Sex (male/female)26/3112/1738/48225/304χ2(1) = 0.14χ2(1) = 0.083χ2(2) = 0.22
P = 0.82P = 0.82P = 0.90
Age (years)40.3 ± 11.643.2 ± 12.141.2 ± 11.843.4 ± 15.5U = 671U = 2155χ2(2) = 1.40
P = 0.16P = 0.43P = 0.50
Education (years)14.8 ± 2.215.2 ± 4.814.9 ± 3.315.3 ± 2.8U = 749U = 20509χ2(2) = 2.64
P = 0.46P = 0.14P = 0.27
Clinical features       
Age of onset (years)29.7 ± 12.236.9 ± 10.632.1 ± 12.1 U = 512  
P = 0.004
Family history of any psychiatric disorder (yes/no)27/304/2531/55 χ2(1) = 9.40  
P = 0.004
Comorbid dysthymic disorder (n)202 Fisher's exact test  
P = 0.55
Lifetime suicide attempt (yes/no)6/512/278/78 Fisher's exact test  
P = 0.71
Lifetime hospitalization to psychiatric ward (yes/no)12/453/2615/71 χ2(1) = 1.53  
P = 0.25
Lifetime electroconvulsive therapy (yes/no)2/550/292/84 Fisher's exact test  
P = 0.55
HDRS-17 score3.0 ± 2.72.5 ± 2.92.8 ± 2.8 U = 709  
P = 0.27
Medication status       
IMIeq (mg/day)45.8 ± 104.914.2 ± 45.435.1 ± 90.3 U = 707  
P = 0.12
Benzodiazepine use (n)241236 χ2(1) = 0.004  
P = 1.00
Lithium use (n)718 Fisher's exact test  
P = 0.26

Comparison in TCI scores between total patients with remitted MDD and healthy controls

The total remitted MDD patients showed a significantly higher mean score on HA (P < 0.001) and lower mean score on SD (P < 0.001) than the controls. Mean NS score in the remitted MDD patients was lower than that in the controls at a trend level (P = 0.077) (Table 2).

Table 2. Comparisons of TCI scores in patients with remitted major depressive disorder with single and recurrent episodes, and healthy controls
 Remitted patients with MDDHCAnalyses
REC (n = 57)SGL (n = 29)Total (n = 86)n = 529Mann–Whitney test (Total depression vs controls)Kruskal–Wallis testPost-hoc pairwise comparisons with Mann–Whitney test
  1. Bold font indicates statistical significance.

  2. HC, healthy controls; MDD, major depressive disorder; REC, recurrent MDD; SGL, single-episode MDD; TCI, Temperament and Character Inventory.

Temperament       
Novelty seeking19.0 ± 5.221.0 ± 4.119.7 ± 5.020.6 ± 4.4U = 20048χ2(2) = 6.8REC < HC
P = 0.077P = 0.034
Harm avoidance25.1 ± 6.621.3 ± 6.223.9 ± 6.717.8 ± 6.3U = 11804χ2(2) = 55.5REC, SGL > HC
P < 0.001P < 0.001REC > SGL
Reward dependence14.9 ± 3.514.7 ± 4.014.8 ± 3.715.3 ± 3.6U = 20947χ2(2) = 1.5 
P = 0.237P = 0.467
Persistence4.6 ± 1.93.8 ± 2.24.3 ± 2.04.4 ± 1.8U = 21653χ2(2) = 4.5 
P = 0.468P = 0.106
Character       
Self-directedness23.4 ± 8.625.5 ± 8.824.1 ± 8.729.2 ± 6.6U = 14925χ2(2) = 27.4REC, SGL < HC
P < 0.001P < 0.001
Cooperativeness27.8 ± 6.228.1 ± 5.327.9 ± 5.928.6 ± 5.1U = 21506χ2(2) = 0.7 
P = 0.416P = 0.715
Self-transcendence9.7 ± 4.810.5 ± 4.310.0 ± 4.610.5 ± 5.3U = 21808χ2(2) = 1.2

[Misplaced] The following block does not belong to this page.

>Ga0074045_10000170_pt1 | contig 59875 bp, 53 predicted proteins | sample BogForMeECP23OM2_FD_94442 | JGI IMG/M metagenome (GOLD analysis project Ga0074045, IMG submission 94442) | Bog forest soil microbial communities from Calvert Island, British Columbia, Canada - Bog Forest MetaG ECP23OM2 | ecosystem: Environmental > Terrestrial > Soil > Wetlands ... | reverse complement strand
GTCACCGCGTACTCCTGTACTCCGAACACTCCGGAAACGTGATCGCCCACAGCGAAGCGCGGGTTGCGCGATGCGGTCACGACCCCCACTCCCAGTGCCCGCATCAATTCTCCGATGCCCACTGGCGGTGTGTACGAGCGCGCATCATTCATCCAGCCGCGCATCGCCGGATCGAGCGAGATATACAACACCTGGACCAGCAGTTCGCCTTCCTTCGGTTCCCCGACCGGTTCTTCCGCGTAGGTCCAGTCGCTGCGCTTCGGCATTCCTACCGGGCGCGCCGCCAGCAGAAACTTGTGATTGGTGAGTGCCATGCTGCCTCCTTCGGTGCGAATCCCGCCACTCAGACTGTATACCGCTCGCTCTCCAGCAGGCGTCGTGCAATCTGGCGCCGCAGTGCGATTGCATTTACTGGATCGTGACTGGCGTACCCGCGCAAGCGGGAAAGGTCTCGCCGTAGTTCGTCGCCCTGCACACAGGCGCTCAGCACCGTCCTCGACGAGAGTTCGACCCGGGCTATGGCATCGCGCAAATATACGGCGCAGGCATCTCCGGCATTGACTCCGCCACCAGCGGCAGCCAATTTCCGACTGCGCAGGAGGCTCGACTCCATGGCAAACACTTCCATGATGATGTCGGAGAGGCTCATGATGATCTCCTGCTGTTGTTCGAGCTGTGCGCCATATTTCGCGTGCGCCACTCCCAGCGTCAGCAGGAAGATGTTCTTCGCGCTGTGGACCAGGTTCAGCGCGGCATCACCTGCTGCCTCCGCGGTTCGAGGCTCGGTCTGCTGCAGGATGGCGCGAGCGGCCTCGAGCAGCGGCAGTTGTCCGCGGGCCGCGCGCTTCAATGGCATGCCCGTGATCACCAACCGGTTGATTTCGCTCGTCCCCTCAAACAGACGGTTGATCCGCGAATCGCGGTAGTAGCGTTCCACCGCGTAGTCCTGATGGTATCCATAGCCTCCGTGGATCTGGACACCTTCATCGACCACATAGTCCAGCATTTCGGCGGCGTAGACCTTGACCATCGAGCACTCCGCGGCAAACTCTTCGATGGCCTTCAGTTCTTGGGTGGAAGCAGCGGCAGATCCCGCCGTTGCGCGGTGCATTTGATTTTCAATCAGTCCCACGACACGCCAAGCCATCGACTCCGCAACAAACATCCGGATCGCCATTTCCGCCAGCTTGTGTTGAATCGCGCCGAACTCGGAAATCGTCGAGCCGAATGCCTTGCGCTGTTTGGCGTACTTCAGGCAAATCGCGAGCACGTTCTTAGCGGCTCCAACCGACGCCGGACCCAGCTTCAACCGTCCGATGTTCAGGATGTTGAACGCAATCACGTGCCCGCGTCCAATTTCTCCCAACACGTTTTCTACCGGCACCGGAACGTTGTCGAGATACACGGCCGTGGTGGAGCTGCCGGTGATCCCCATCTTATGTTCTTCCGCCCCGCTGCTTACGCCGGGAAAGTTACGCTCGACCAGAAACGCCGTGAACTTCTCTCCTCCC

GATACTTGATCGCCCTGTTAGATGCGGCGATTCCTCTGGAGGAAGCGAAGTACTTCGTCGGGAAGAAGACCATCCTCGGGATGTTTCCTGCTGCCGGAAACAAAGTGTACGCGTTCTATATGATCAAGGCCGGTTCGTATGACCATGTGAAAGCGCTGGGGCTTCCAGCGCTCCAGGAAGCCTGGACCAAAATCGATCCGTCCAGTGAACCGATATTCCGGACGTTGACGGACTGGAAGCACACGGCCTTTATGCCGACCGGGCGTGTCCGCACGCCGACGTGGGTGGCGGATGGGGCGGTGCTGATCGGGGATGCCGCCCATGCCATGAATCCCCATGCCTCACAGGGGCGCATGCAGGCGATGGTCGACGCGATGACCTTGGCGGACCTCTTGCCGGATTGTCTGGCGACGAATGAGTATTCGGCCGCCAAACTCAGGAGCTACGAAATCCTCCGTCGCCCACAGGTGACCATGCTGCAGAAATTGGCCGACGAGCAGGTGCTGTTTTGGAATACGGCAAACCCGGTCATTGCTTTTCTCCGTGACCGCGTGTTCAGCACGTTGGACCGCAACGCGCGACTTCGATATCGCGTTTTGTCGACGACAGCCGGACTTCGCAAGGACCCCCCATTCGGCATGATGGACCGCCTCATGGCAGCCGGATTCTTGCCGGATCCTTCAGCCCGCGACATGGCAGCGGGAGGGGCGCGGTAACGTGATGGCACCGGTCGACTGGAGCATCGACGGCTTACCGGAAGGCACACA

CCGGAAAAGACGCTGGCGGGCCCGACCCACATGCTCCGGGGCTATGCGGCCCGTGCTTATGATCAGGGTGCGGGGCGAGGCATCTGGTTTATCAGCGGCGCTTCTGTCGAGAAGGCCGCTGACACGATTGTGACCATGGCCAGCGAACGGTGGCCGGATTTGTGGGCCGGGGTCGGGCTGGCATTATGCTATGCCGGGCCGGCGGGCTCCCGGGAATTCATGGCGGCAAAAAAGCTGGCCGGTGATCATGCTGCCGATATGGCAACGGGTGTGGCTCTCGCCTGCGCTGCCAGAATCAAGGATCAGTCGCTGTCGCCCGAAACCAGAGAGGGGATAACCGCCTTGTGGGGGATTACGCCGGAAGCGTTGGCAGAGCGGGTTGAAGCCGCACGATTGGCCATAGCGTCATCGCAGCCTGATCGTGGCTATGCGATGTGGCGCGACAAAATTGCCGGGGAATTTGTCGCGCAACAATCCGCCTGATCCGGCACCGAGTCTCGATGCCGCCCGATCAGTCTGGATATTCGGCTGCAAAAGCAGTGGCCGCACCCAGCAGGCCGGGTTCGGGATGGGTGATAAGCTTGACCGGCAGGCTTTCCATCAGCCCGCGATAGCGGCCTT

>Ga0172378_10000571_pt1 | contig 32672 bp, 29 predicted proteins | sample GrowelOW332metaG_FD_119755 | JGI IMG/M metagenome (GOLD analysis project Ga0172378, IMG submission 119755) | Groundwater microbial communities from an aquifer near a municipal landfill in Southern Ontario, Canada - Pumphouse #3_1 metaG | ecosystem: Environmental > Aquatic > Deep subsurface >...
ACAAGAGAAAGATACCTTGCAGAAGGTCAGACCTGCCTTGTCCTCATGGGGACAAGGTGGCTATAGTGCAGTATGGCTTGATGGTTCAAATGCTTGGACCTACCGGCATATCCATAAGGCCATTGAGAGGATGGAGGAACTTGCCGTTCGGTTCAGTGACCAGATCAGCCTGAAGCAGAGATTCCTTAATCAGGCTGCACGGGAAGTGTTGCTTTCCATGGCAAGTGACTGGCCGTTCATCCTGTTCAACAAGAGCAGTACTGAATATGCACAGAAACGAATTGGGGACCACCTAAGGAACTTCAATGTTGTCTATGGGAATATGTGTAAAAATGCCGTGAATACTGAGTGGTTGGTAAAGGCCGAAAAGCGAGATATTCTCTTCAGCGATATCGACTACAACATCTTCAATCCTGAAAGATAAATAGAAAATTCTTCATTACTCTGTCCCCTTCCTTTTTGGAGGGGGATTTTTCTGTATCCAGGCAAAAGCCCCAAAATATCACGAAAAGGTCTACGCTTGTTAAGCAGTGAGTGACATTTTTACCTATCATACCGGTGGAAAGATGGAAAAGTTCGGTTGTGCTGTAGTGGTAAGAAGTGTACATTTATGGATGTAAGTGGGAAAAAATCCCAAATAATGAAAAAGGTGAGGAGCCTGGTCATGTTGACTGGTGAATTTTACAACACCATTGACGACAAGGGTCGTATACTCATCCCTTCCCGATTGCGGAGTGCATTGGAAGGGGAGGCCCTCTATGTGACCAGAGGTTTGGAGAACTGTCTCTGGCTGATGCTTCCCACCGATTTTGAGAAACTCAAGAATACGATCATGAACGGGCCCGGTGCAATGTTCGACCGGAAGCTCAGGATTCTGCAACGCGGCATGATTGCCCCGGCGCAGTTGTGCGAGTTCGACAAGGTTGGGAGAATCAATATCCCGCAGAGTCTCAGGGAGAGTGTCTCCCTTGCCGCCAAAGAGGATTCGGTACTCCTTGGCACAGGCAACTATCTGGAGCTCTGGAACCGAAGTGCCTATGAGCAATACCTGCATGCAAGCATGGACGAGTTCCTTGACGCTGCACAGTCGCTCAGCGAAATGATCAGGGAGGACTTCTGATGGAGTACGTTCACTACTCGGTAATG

P = 0.538P = 0.550

Comparison in TCI scores between remitted MDD patients with single episode and recurrence

TCI scores of the three groups (REC-MDD, SGL-MDD and controls) were compared using Kruskal–Wallis test and post-hoc Mann–Whitney test for pairwise comparisons (Table 2). Regarding NS, the REC-MDD group, but not SGL-MDD group demonstrated lower scores (U = 12012, P = 0.011) than the controls. Regarding HA, both REC-MDD and SGL-MDD groups had significantly higher scores than the controls (U = 6520, P < 0.001 and U = 5283, P = 0.005, respectively). Regarding SD, both REC-MDD and SGL-MDD groups had significantly lower scores than the controls (U = 9171, P < 0.001 and U = 5754, P = 0.023, respectively). When REC-MDD and SGL-MDD groups were compared, there was a significant difference in HA (U = 544, P = 0.010), but not in the remaining temperaments or characters.

Logistic regression analyses to find predictors of recurrence of major depression

Table 3 shows results of the forward stepwise logistic regression analyses to predict REC-MDD or SGL-MDD status. In model 1 in which age, sex, age of onset, family history and scores of seven TCI dimensions were entered as predictor variables, family history and HA were significantly positive predictors for being REC-MDD. Model 1 demonstrated an appropriate goodness of fit (Omnibus test χ2 = 15.2, P < 0.001; Nagelkerke R2 = 0.23). To examine if any subscales of HA dimension could be predictors for being REC-MDD, model 2 was analyzed where age, sex, age of onset, family history and four subscores of HA were entered as predictor variables. Model 2 showed that family history and fatigability (HA4) were significantly positive predictors for REC-MDD, and demonstrated an appropriate goodness of fit (Omnibus test χ2 = 15.2, P = 0.001; Nagelkerke R2 = 0.23).

Table 3. Final models of risk prediction of recurrence of depression from the scores of the Temperament and Character Inventory, in addition to age, sex, age of onset and family history of psychiatric disorder
VariableβSEOdds ratio (95%CI)P-value
  1. Model 1 – Logistic regression, including age, sex, age of onset, family history, NS, HA, RD, PS, SD, CO, ST as independent variables. Nagelkerke R2 = 0.23.

  2. Model 2 – Logistic regression, including age, sex, age of onset, family history, HA1, HA2, HA3, HA4 as independent variables.

  3. Nagelkerke R = 0.23.

  4. CI, confidence interval; CO, cooperativeness; HA, harm avoidance; HA1, anticipatory worry; HA2, fear of uncertainty; HA3, shyness; HA4, fatigability; NS, novelty seeking; PS, persistence; RD, reward dependence; SD, self-directedness; ST, self-transcendence.

Model 1    
Family history1.660.615.27 (1.58–17.5)0.007
Harm avoidance0.080.041.09 (1.01–1.17)0.03
Model 2    
Family history1.540.614.67 (1.40–15.5)0.01
Fatigability0.230.111.26 (1.02–1.56)0.03

Discussion

  1. Top of page
  2. Abstract
  3. Methods
  4. Results
  5. Discussion
  6. Acknowledgments